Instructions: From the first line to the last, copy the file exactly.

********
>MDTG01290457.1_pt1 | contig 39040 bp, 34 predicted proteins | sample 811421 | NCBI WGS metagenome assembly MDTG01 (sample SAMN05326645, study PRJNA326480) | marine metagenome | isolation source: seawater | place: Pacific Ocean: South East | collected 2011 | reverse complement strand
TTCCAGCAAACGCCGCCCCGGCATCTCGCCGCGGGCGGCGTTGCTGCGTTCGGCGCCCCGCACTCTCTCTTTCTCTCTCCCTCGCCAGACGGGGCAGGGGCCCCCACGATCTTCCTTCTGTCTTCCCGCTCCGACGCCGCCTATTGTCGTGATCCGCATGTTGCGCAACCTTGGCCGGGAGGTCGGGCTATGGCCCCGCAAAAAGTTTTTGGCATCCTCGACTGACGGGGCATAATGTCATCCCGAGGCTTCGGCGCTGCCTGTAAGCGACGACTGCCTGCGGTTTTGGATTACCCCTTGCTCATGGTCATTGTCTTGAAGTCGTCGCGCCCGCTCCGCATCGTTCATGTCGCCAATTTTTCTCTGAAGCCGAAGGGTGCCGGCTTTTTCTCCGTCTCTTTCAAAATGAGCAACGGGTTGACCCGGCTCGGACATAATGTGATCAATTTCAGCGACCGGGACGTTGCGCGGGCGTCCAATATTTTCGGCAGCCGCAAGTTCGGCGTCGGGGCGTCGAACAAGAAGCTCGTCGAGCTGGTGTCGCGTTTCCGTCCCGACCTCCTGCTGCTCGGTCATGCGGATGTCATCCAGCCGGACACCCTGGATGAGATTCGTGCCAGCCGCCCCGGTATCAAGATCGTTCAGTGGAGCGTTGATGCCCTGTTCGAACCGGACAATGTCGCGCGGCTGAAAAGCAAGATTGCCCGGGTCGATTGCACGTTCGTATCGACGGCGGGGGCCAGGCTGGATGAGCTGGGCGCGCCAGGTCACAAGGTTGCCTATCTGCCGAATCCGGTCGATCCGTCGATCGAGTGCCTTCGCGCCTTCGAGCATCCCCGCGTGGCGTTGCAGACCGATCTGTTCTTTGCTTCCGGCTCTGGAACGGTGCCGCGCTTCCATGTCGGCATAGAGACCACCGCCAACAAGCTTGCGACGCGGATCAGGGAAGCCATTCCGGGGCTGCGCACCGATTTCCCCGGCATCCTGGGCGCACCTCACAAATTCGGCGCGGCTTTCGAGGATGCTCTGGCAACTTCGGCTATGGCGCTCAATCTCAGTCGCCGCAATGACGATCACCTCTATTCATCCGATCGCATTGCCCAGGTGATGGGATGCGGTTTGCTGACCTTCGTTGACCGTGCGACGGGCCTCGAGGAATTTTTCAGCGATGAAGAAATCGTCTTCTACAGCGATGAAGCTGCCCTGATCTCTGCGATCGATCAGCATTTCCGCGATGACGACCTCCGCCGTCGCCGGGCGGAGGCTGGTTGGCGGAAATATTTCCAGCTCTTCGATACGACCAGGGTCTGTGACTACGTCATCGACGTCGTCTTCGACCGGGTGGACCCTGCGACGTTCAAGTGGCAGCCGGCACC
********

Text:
>MDTG01290457.1_pt1 | contig 39040 bp, 34 predicted proteins | sample 811421 | NCBI WGS metagenome assembly MDTG01 (sample SAMN05326645, study PRJNA326480) | marine metagenome | isolation source: seawater | place: Pacific Ocean: South East | collected 2011 | reverse complement strand
TTCCAGCAAACGCCGCCCCGGCATCTCGCCGCGGGCGGCGTTGCTGCGTTCGGCGCCCCGCACTCTCTCTTTCTCTCTCCCTCGCCAGACGGGGCAGGGGCCCCCACGATCTTCCTTCTGTCTTCCCGCTCCGACGCCGCCTATTGTCGTGATCCGCATGTTGCGCAACCTTGGCCGGGAGGTCGGGCTATGGCCCCGCAAAAAGTTTTTGGCATCCTCGACTGACGGGGCATAATGTCATCCCGAGGCTTCGGCGCTGCCTGTAAGCGACGACTGCCTGCGGTTTTGGATTACCCCTTGCTCATGGTCATTGTCTTGAAGTCGTCGCGCCCGCTCCGCATCGTTCATGTCGCCAATTTTTCTCTGAAGCCGAAGGGTGCCGGCTTTTTCTCCGTCTCTTTCAAAATGAGCAACGGGTTGACCCGGCTCGGACATAATGTGATCAATTTCAGCGACCGGGACGTTGCGCGGGCGTCCAATATTTTCGGCAGCCGCAAGTTCGGCGTCGGGGCGTCGAACAAGAAGCTCGTCGAGCTGGTGTCGCGTTTCCGTCCCGACCTCCTGCTGCTCGGTCATGCGGATGTCATCCAGCCGGACACCCTGGATGAGATTCGTGCCAGCCGCCCCGGTATCAAGATCGTTCAGTGGAGCGTTGATGCCCTGTTCGAACCGGACAATGTCGCGCGGCTGAAAAGCAAGATTGCCCGGGTCGATTGCACGTTCGTATCGACGGCGGGGGCCAGGCTGGATGAGCTGGGCGCGCCAGGTCACAAGGTTGCCTATCTGCCGAATCCGGTCGATCCGTCGATCGAGTGCCTTCGCGCCTTCGAGCATCCCCGCGTGGCGTTGCAGACCGATCTGTTCTTTGCTTCCGGCTCTGGAACGGTGCCGCGCTTCCATGTCGGCATAGAGACCACCGCCAACAAGCTTGCGACGCGGATCAGGGAAGCCATTCCGGGGCTGCGCACCGATTTCCCCGGCATCCTGGGCGCACCTCACAAATTCGGCGCGGCTTTCGAGGATGCTCTGGCAACTTCGGCTATGGCGCTCAATCTCAGTCGCCGCAATGACGATCACCTCTATTCATCCGATCGCATTGCCCAGGTGATGGGATGCGGTTTGCTGACCTTCGTTGACCGTGCGACGGGCCTCGAGGAATTTTTCAGCGATGAAGAAATCGTCTTCTACAGCGATGAAGCTGCCCTGATCTCTGCGATCGATCAGCATTTCCGCGATGACGACCTCCGCCGTCGCCGGGCGGAGGCTGGTTGGCGGAAATATTTCCAGCTCTTCGATACGACCAGGGTCTGTGACTACGTCATCGACGTCGTCTTCGACCGGGTGGACCCTGCGACGTTCAAGTGGCAGCCGGCACC